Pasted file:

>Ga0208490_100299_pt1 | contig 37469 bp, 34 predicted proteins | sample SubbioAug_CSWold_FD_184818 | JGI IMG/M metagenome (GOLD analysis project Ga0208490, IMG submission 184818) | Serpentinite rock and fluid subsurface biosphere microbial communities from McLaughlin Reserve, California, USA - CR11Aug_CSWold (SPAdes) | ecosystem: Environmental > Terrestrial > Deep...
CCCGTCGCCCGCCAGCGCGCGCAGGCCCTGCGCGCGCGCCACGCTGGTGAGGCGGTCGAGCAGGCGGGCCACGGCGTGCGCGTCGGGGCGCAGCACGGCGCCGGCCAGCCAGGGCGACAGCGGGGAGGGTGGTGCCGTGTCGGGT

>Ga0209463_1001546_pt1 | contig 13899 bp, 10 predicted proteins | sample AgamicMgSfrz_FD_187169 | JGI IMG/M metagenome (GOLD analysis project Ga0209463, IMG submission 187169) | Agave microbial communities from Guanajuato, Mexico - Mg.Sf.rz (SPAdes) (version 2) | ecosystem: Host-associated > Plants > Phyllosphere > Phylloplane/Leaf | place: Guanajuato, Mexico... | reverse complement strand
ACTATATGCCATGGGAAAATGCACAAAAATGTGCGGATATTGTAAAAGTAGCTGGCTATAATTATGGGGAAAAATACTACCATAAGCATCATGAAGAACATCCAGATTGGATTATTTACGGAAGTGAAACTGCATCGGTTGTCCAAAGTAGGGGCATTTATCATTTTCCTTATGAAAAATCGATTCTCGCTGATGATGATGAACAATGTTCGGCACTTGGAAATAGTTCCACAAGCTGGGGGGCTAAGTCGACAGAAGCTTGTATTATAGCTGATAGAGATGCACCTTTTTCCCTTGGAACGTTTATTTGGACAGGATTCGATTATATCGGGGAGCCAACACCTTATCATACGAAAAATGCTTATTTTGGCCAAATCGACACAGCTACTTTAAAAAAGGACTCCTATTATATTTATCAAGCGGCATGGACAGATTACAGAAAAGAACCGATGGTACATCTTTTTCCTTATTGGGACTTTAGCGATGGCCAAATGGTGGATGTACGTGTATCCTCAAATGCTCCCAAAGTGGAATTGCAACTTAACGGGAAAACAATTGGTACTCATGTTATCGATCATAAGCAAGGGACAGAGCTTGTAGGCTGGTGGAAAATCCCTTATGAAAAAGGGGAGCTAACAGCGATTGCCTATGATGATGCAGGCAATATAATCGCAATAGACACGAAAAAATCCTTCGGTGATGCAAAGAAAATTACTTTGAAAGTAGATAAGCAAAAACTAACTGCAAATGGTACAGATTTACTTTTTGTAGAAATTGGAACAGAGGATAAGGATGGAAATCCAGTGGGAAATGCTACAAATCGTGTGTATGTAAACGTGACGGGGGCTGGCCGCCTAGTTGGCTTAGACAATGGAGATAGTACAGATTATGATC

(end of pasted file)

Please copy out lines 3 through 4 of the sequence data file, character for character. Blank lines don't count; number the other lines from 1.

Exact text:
>Ga0209463_1001546_pt1 | contig 13899 bp, 10 predicted proteins | sample AgamicMgSfrz_FD_187169 | JGI IMG/M metagenome (GOLD analysis project Ga0209463, IMG submission 187169) | Agave microbial communities from Guanajuato, Mexico - Mg.Sf.rz (SPAdes) (version 2) | ecosystem: Host-associated > Plants > Phyllosphere > Phylloplane/Leaf | place: Guanajuato, Mexico... | reverse complement strand
ACTATATGCCATGGGAAAATGCACAAAAATGTGCGGATATTGTAAAAGTAGCTGGCTATAATTATGGGGAAAAATACTACCATAAGCATCATGAAGAACATCCAGATTGGATTATTTACGGAAGTGAAACTGCATCGGTTGTCCAAAGTAGGGGCATTTATCATTTTCCTTATGAAAAATCGATTCTCGCTGATGATGATGAACAATGTTCGGCACTTGGAAATAGTTCCACAAGCTGGGGGGCTAAGTCGACAGAAGCTTGTATTATAGCTGATAGAGATGCACCTTTTTCCCTTGGAACGTTTATTTGGACAGGATTCGATTATATCGGGGAGCCAACACCTTATCATACGAAAAATGCTTATTTTGGCCAAATCGACACAGCTACTTTAAAAAAGGACTCCTATTATATTTATCAAGCGGCATGGACAGATTACAGAAAAGAACCGATGGTACATCTTTTTCCTTATTGGGACTTTAGCGATGGCCAAATGGTGGATGTACGTGTATCCTCAAATGCTCCCAAAGTGGAATTGCAACTTAACGGGAAAACAATTGGTACTCATGTTATCGATCATAAGCAAGGGACAGAGCTTGTAGGCTGGTGGAAAATCCCTTATGAAAAAGGGGAGCTAACAGCGATTGCCTATGATGATGCAGGCAATATAATCGCAATAGACACGAAAAAATCCTTCGGTGATGCAAAGAAAATTACTTTGAAAGTAGATAAGCAAAAACTAACTGCAAATGGTACAGATTTACTTTTTGTAGAAATTGGAACAGAGGATAAGGATGGAAATCCAGTGGGAAATGCTACAAATCGTGTGTATGTAAACGTGACGGGGGCTGGCCGCCTAGTTGGCTTAGACAATGGAGATAGTACAGATTATGATC